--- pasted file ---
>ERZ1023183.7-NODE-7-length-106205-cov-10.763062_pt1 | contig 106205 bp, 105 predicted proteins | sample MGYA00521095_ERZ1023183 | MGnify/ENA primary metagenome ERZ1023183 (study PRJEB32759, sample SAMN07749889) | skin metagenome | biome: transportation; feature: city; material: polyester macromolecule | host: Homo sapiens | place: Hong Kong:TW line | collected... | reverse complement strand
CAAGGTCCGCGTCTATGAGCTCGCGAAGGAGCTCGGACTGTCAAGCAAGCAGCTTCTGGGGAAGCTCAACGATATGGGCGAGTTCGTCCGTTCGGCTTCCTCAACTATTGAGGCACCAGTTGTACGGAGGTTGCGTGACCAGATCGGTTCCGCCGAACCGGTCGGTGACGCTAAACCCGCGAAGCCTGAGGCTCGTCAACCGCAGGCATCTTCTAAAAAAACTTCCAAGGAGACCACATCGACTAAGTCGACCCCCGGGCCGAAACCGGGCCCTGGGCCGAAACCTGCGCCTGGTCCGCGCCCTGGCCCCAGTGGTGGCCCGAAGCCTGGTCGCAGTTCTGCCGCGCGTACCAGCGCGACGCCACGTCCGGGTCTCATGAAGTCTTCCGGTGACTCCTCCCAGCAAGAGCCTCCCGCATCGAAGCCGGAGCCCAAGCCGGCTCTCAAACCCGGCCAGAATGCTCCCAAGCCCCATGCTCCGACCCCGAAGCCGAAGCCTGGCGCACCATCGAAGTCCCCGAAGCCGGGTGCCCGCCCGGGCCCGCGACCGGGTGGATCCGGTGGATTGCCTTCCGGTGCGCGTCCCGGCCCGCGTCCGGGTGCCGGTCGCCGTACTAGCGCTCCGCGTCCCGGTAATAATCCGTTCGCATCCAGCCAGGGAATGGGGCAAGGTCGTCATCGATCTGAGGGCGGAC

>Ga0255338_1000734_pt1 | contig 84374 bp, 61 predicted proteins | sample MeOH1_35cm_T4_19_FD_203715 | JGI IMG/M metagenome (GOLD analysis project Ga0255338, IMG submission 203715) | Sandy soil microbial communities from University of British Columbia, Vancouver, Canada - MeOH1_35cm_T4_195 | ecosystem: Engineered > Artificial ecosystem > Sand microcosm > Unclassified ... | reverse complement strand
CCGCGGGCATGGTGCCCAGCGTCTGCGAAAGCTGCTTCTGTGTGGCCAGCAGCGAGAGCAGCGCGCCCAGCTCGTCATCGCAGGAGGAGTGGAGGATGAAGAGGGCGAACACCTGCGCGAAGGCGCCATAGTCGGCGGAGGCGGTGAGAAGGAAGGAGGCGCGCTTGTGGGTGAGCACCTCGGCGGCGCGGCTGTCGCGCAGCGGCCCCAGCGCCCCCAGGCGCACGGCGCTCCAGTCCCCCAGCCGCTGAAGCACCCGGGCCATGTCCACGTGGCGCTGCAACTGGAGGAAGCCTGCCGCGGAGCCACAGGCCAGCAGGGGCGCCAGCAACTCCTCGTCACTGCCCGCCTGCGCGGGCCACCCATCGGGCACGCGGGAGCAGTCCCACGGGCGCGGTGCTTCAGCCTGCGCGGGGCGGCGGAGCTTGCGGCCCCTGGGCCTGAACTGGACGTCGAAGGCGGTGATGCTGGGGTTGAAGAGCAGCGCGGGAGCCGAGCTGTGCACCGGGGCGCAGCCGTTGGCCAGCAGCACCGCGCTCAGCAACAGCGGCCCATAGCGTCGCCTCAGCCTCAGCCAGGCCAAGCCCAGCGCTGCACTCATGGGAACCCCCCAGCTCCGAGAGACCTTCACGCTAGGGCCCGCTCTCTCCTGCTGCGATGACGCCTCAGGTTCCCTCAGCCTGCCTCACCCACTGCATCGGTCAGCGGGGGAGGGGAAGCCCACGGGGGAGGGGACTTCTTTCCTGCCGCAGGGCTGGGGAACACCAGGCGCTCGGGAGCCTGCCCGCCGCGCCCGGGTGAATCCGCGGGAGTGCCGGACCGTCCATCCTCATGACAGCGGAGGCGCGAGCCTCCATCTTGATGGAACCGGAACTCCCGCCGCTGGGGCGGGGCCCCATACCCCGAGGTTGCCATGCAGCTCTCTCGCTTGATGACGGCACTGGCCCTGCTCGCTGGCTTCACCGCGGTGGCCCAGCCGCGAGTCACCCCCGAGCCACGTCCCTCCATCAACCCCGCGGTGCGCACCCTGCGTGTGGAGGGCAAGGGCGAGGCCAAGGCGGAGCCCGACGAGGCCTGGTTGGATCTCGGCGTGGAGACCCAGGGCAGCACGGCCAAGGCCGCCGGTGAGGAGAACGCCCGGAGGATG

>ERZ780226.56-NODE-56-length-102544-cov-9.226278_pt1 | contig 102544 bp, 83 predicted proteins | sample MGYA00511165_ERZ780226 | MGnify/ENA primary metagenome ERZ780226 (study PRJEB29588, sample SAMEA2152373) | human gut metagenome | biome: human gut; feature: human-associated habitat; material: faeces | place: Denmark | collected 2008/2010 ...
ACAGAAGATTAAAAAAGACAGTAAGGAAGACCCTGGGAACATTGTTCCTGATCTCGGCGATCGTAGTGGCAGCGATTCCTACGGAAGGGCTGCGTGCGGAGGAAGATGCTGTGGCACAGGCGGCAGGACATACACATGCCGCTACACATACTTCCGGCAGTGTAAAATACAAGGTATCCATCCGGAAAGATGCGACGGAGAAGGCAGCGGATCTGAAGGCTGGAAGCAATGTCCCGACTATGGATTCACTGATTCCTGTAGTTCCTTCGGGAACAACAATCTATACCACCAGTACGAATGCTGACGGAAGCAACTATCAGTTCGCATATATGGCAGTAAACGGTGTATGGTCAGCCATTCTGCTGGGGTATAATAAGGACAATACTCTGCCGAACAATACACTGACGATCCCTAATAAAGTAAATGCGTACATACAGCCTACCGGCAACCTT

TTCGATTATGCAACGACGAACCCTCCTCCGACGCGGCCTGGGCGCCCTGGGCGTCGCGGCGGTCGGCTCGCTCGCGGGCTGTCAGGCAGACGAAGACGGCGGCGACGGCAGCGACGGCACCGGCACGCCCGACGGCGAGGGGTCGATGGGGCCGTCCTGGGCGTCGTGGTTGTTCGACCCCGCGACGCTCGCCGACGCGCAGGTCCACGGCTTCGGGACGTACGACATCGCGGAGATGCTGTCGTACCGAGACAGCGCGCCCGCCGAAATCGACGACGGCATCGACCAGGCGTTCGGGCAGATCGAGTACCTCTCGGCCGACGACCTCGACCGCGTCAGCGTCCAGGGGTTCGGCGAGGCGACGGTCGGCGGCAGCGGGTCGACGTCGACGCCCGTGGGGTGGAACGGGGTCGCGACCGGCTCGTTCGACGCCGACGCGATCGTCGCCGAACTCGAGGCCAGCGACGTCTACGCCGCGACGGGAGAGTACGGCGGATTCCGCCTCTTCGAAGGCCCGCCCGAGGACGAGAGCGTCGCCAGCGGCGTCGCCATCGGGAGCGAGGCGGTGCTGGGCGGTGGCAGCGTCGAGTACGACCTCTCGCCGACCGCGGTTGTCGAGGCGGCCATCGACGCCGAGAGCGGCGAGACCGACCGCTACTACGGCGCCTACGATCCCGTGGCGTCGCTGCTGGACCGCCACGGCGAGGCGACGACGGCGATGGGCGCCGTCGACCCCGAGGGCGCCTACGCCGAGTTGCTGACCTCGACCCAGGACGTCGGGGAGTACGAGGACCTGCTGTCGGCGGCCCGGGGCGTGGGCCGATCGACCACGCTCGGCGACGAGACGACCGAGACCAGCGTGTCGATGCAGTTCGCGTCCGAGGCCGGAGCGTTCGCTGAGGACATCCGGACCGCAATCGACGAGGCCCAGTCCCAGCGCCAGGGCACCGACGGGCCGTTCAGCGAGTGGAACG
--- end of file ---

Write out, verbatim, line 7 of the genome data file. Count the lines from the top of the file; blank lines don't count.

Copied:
TTCGATTATGCAACGACGAACCCTCCTCCGACGCGGCCTGGGCGCCCTGGGCGTCGCGGCGGTCGGCTCGCTCGCGGGCTGTCAGGCAGACGAAGACGGCGGCGACGGCAGCGACGGCACCGGCACGCCCGACGGCGAGGGGTCGATGGGGCCGTCCTGGGCGTCGTGGTTGTTCGACCCCGCGACGCTCGCCGACGCGCAGGTCCACGGCTTCGGGACGTACGACATCGCGGAGATGCTGTCGTACCGAGACAGCGCGCCCGCCGAAATCGACGACGGCATCGACCAGGCGTTCGGGCAGATCGAGTACCTCTCGGCCGACGACCTCGACCGCGTCAGCGTCCAGGGGTTCGGCGAGGCGACGGTCGGCGGCAGCGGGTCGACGTCGACGCCCGTGGGGTGGAACGGGGTCGCGACCGGCTCGTTCGACGCCGACGCGATCGTCGCCGAACTCGAGGCCAGCGACGTCTACGCCGCGACGGGAGAGTACGGCGGATTCCGCCTCTTCGAAGGCCCGCCCGAGGACGAGAGCGTCGCCAGCGGCGTCGCCATCGGGAGCGAGGCGGTGCTGGGCGGTGGCAGCGTCGAGTACGACCTCTCGCCGACCGCGGTTGTCGAGGCGGCCATCGACGCCGAGAGCGGCGAGACCGACCGCTACTACGGCGCCTACGATCCCGTGGCGTCGCTGCTGGACCGCCACGGCGAGGCGACGACGGCGATGGGCGCCGTCGACCCCGAGGGCGCCTACGCCGAGTTGCTGACCTCGACCCAGGACGTCGGGGAGTACGAGGACCTGCTGTCGGCGGCCCGGGGCGTGGGCCGATCGACCACGCTCGGCGACGAGACGACCGAGACCAGCGTGTCGATGCAGTTCGCGTCCGAGGCCGGAGCGTTCGCTGAGGACATCCGGACCGCAATCGACGAGGCCCAGTCCCAGCGCCAGGGCACCGACGGGCCGTTCAGCGAGTGGAACG